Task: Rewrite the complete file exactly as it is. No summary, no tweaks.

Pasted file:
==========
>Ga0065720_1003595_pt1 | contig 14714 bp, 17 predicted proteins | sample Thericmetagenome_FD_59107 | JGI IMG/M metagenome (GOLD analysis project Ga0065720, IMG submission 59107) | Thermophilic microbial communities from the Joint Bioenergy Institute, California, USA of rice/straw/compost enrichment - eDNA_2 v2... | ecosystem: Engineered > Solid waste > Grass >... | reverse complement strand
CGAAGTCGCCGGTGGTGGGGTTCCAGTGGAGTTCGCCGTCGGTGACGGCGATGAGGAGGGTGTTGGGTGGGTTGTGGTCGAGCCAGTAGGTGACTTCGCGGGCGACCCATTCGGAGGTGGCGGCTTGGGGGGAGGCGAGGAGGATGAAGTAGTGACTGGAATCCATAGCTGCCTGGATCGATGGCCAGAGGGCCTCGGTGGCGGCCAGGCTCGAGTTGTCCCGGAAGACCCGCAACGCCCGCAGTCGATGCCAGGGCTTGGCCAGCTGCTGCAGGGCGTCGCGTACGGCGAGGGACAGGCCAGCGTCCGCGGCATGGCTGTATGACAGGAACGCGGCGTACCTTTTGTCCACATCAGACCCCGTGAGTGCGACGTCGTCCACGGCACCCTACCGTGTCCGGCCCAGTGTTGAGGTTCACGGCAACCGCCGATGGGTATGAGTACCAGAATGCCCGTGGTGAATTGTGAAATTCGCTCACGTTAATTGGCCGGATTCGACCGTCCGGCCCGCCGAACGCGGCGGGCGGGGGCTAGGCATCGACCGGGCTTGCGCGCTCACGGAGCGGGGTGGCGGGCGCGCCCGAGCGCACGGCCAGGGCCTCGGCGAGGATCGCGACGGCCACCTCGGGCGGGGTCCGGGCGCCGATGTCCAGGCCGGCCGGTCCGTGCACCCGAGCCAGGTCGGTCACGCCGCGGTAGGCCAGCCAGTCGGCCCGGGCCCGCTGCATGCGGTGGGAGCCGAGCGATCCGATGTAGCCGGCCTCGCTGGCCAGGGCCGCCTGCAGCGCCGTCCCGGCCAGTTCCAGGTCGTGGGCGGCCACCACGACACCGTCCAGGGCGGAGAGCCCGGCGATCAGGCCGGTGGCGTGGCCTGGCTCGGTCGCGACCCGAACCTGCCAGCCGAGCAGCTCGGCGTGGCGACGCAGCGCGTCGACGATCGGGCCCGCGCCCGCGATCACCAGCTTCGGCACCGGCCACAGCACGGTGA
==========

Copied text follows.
>Ga0065720_1003595_pt1 | contig 14714 bp, 17 predicted proteins | sample Thericmetagenome_FD_59107 | JGI IMG/M metagenome (GOLD analysis project Ga0065720, IMG submission 59107) | Thermophilic microbial communities from the Joint Bioenergy Institute, California, USA of rice/straw/compost enrichment - eDNA_2 v2... | ecosystem: Engineered > Solid waste > Grass >... | reverse complement strand
CGAAGTCGCCGGTGGTGGGGTTCCAGTGGAGTTCGCCGTCGGTGACGGCGATGAGGAGGGTGTTGGGTGGGTTGTGGTCGAGCCAGTAGGTGACTTCGCGGGCGACCCATTCGGAGGTGGCGGCTTGGGGGGAGGCGAGGAGGATGAAGTAGTGACTGGAATCCATAGCTGCCTGGATCGATGGCCAGAGGGCCTCGGTGGCGGCCAGGCTCGAGTTGTCCCGGAAGACCCGCAACGCCCGCAGTCGATGCCAGGGCTTGGCCAGCTGCTGCAGGGCGTCGCGTACGGCGAGGGACAGGCCAGCGTCCGCGGCATGGCTGTATGACAGGAACGCGGCGTACCTTTTGTCCACATCAGACCCCGTGAGTGCGACGTCGTCCACGGCACCCTACCGTGTCCGGCCCAGTGTTGAGGTTCACGGCAACCGCCGATGGGTATGAGTACCAGAATGCCCGTGGTGAATTGTGAAATTCGCTCACGTTAATTGGCCGGATTCGACCGTCCGGCCCGCCGAACGCGGCGGGCGGGGGCTAGGCATCGACCGGGCTTGCGCGCTCACGGAGCGGGGTGGCGGGCGCGCCCGAGCGCACGGCCAGGGCCTCGGCGAGGATCGCGACGGCCACCTCGGGCGGGGTCCGGGCGCCGATGTCCAGGCCGGCCGGTCCGTGCACCCGAGCCAGGTCGGTCACGCCGCGGTAGGCCAGCCAGTCGGCCCGGGCCCGCTGCATGCGGTGGGAGCCGAGCGATCCGATGTAGCCGGCCTCGCTGGCCAGGGCCGCCTGCAGCGCCGTCCCGGCCAGTTCCAGGTCGTGGGCGGCCACCACGACACCGTCCAGGGCGGAGAGCCCGGCGATCAGGCCGGTGGCGTGGCCTGGCTCGGTCGCGACCCGAACCTGCCAGCCGAGCAGCTCGGCGTGGCGACGCAGCGCGTCGACGATCGGGCCCGCGCCCGCGATCACCAGCTTCGGCACCGGCCACAGCACGGTGA